The collection comprises papers, articles, texts and lecture notes of Evangeline Dora Edwards, relating to her work and interest in Chinese language, literature and history. The material reflects her particular interest in the T'ang Dynasty (AD 618-907). Lecture notes cover topics such as T'ang poetry, the history of the early T'ang, the social life of the T'ang Dynasty and secular schools of music founded by Ming Huang (AD 713-752) of the T'ang Dynasty. Also includes a typescript article entitled 'Development of Drama before the T'ang Dynasty' (1933). There are several Chinese texts in the collection, some with English translations.
Papers of Professor Evangeline Dora Edwards
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- ReferenceGB 102 MS 145609
- Dates of Creationc 1932-1943
- Name of Creator
- Language of MaterialEnglish Chinese
- Physical Description4 boxes
Scope and Content
Administrative / Biographical History
Born 13 August 1888, Eve was the third daughter of the Reverend John Edwards. After completing her studies at Redbrook College, Camborne, Islington College and a preparatory course at the St Colm's Missionary College, Edinburgh, she travelled to China where she enrolled at the Peking Language School to study Chinese. Two years later in 1915, she was appointed Principal of the Women's Normal College in Mukden (Shenyang) - a training College for Chinese teachers. Continuing her studies during this time she attained the diploma in Chinese (Mandarin and Classical) from the Peking Language School in 1918.
Returning to England at the end of the First World War, she accepted a lectureship at the School Of Oriental and African Studies in 1921. Combining work and study, she obtained a BA Hons in Chinese (1924) and MA in Chinese (with distinction) (1925) from the University of London. In 1931 the University conferred on her the degree Doctor of Literature for her work on T'ang fiction. She was also appointed Reader in Chinese, a position she held until 1939 when she became Professor of Chinese. From 1937-1939 she was Acting Head of the Far East Department, then Head and Chair of Chinese until 1953. In 1951 she was also appointed Acting Head of the Percival David Foundation, a post she held until her retirement from the School in 1955. For many years she served on the council of the China Society (1925-1944). After the close of the war she visited the Far East, South East Asia and Pacific in order to follow up those in the armed services who had received training from the School. She died in 1957.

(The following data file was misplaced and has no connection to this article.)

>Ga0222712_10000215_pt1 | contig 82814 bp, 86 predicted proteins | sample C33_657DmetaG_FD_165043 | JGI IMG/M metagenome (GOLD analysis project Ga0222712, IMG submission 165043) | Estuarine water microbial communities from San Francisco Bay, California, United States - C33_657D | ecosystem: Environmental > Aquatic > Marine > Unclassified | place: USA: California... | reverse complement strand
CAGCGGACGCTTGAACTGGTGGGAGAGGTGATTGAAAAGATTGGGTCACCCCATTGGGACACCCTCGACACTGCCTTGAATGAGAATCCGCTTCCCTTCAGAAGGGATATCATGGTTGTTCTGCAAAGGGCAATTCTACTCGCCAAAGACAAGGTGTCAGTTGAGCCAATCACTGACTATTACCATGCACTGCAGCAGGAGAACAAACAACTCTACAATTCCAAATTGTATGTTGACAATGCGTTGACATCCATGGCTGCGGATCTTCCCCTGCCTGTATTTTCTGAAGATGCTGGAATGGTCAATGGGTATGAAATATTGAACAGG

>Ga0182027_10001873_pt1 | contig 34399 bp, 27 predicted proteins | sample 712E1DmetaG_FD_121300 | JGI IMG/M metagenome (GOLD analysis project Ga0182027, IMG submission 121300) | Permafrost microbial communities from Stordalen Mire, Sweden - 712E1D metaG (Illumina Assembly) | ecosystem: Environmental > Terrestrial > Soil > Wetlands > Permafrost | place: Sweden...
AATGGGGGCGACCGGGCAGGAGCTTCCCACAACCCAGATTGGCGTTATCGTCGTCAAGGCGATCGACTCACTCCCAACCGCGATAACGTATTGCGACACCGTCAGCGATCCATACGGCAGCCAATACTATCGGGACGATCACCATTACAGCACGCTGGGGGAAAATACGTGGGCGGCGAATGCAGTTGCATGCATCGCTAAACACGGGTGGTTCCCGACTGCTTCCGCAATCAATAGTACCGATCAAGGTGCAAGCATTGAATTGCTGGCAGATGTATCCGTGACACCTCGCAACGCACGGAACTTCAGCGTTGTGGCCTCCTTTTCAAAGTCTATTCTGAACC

She published a number of works including Chinese prose and literature of the T'ang period (2 vols, London 1937-38), Confucius (1940), and two anthologies Dragon Book (1938) and Bamboo, Lotus and Palm (1948). She contributed articles to the Bulletin , and Asia Major , a British journal of Far Eastern Studies, as well as serving on its Editorial Board from 1941 - 1955. She also contributed reviews to the Bulletin and the Journal of the Royal Asiatic Society . She translated M. Granet's Festivals and Songs of Ancient China (London, 1932) into English, and jointly published A Chinese vocabulary of Malacca Malay words and phrases (BSOS, vi, 3, 1931) and A Chinese vocabulary of Cham words and phrases (BSOS, x,1,1939) with Prof. C O Blagden. (Source: SOAS Bulletin, 1958)
The material is largely undated. They have been grouped according to type or theme.
Papers transferred to the Library by SOAS Far East Department in December 1960.
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